Brooke: Yeah, that’s cool. I think that there’s something to be said for not having a bunch of stuff planned, because if one of the reasons why you’re traveling alone is for the self-development, for the evolvement of you as a human, I do think the opportunities to get bored, the opportunities to be afraid like you said, to go and just walk around and explore by yourself. I think those are those opportunities that really give you the chance to get to know yourself, versus if you’re doing back to back to back to back events, kind of distracting touristy type of things.

Alessia: I absolutely agree. I always recommend leaving room for just organic happenings. Whatever happens, whoever you might meet, you never know. And those are usually the most fun things that happen.

But yeah, also to the point of when you are booking group stuff, it’s also pushing yourself outside your comfort zone if you’re not comfortable talking to people. So if you’re not comfortable talking to new people, that’s where you need to be, because at least you all have a common interest. You’re all there for the same reason.

Brooke: Yeah.

Alessia: Then you can practice, hey, what do you like about this? What else are you doing on your trip? Right? So it’s kind of like you get to meet people, but you’re also by yourself.

Brooke: So I recently went to pickleball camp.

Alessia: Love that.

Brooke: As an adult, right? It was in Turks and Caicos. And it was very much like that, right? So I’m not a huge fan of small talk. Like going to a party and just be like, oh, hey, what do you do? Or meeting someone at a bar because you’re sitting at the bar just talking, what do you do? But going to pickleball camp, I was talking to everyone about pickleball, right?

And then, of course, it leads to different conversations afterwards and you get to know people. And we met a lot of cool people. But having that one common kind of theme, I think, is really helpful and something to focus on. But again, you don’t want it to be too structured so that there’s not an opportunity for you to kind of be uncomfortable and be in those moments. I don’t know, I’m always saying that I think the people that evolve the most are the ones that seek out opportunities to be uncomfortable.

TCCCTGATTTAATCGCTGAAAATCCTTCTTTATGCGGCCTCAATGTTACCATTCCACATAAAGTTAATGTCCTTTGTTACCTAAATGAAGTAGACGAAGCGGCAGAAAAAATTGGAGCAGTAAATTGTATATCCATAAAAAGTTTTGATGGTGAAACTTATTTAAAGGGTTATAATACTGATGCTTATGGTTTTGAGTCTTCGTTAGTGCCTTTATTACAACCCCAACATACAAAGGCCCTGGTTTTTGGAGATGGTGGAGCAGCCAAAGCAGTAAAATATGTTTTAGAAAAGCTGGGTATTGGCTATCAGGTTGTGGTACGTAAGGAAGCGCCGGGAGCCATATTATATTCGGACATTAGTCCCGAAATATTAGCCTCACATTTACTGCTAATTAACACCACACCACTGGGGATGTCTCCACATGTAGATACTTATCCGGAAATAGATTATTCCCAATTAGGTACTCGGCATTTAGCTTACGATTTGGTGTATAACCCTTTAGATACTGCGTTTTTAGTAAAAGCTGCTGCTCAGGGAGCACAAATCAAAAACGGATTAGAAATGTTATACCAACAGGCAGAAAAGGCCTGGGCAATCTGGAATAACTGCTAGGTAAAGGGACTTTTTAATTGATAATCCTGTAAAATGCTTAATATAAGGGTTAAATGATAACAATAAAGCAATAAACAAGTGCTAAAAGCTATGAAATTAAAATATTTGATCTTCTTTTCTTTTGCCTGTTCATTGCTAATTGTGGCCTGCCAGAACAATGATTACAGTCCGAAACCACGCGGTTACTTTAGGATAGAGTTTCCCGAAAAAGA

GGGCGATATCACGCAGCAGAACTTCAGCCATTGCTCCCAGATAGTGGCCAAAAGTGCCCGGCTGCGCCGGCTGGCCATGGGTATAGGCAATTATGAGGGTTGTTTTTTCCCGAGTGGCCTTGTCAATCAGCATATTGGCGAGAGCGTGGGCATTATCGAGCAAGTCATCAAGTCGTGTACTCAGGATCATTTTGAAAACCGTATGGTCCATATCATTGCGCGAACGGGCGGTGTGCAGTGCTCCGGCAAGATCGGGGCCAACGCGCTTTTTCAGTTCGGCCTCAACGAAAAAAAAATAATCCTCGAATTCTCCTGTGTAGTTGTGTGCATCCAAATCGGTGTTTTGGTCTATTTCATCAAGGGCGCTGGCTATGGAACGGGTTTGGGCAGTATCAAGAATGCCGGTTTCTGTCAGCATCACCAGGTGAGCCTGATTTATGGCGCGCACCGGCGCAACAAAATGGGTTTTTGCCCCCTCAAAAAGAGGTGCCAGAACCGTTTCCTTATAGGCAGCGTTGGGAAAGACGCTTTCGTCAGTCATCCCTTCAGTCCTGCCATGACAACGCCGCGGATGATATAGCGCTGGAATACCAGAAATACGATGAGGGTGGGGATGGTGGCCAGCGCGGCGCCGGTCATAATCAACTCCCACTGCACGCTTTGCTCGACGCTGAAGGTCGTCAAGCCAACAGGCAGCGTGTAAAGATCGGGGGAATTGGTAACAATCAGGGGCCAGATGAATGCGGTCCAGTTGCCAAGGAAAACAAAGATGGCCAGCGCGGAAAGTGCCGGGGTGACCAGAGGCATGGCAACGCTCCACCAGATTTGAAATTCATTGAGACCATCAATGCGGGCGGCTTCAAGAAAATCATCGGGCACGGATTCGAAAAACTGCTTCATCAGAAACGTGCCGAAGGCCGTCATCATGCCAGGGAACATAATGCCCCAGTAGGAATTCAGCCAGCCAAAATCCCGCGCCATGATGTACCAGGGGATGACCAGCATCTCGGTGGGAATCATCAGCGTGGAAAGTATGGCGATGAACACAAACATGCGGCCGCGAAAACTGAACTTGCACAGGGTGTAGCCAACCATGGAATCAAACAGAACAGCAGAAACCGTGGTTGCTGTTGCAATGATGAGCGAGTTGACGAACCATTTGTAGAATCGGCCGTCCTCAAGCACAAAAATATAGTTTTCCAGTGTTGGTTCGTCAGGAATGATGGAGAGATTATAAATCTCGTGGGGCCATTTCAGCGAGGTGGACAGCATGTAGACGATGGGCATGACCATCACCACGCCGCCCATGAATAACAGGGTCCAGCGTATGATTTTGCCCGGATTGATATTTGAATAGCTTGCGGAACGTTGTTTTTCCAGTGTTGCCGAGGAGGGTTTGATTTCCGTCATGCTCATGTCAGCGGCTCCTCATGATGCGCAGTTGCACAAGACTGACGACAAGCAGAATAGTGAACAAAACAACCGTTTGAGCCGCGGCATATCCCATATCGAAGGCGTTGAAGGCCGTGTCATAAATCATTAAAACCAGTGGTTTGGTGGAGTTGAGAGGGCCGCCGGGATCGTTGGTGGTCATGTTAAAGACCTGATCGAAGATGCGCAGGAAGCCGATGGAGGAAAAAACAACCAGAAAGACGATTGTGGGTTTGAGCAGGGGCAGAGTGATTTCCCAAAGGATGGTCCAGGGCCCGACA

So, okay, but back to Scotland, why is it your favorite?

Alessia: It’s magic there.

Brooke: Is it really?

Alessia: That’s actually where a lot of the Harry Potter scenes and people came from. So J.K. Rowling wrote in Scotland. And so that’s why it really is magic when you’re there. It’s something, like I live in New York and it’s beautiful, but there’s so much history. And then you go to the highlands and you see these mountains and it’s silent and it’s beautiful. And it’s just you can feel it in the air, like it just has this magic about it. I don’t know how better to describe it.

Brooke: That’s awesome.

Alessia: The castles and all the things.

Brooke: There’s castles. Who doesn’t want to go see a castle? So when you went to Scotland by yourself, how long did you stay?

Alessia: So the first time, I was there for probably nine days. And I did a bus tour.

Brooke: Wow.

Alessia: Yeah, I did a bus tour around the whole perimeter. And then I extended it, so this is where the comfort and then the discomfort comes in.

Brooke: Yeah.

Alessia: So I booked the bus tour. So it was more comfortable with people. Did a whole tour and then I extended my trip by a few days and stayed in the city by myself.

Brooke: Wow.

Alessia: And that was where it’s like, okay, now I’m alone. There’s no one else here that I know.

Brooke: Yeah. There’ s no activity, yeah.

Alessia: Exactly.

Brooke: I like it. I like the combination, especially if you’re going somewhere you’ve never been before, you don’t know what to see. Because for me, I love seeing new places, but I don’t like doing touristy activities. I don’t like going on a tour. But I feel like, maybe you could give me some advice here. I feel like I don’t want to go on a tour, but I also want to make sure I don’t miss something I should definitely see.

So when you plan a trip, how do you decide where you’re going to go and what you’re going to do?

Alessia: So social media. I love social media.

Brooke: Okay.

Alessia: And I look for all the things that really appeal to me, because I’m not traditional when I travel. Like when I was in Paris, I did a motorcycle sidecar tour.

Brooke: What?

Alessia: And I went to a Jimmy Buffet concert.

Brooke: A what concert?

Alessia: A Jimmy Buffet concert.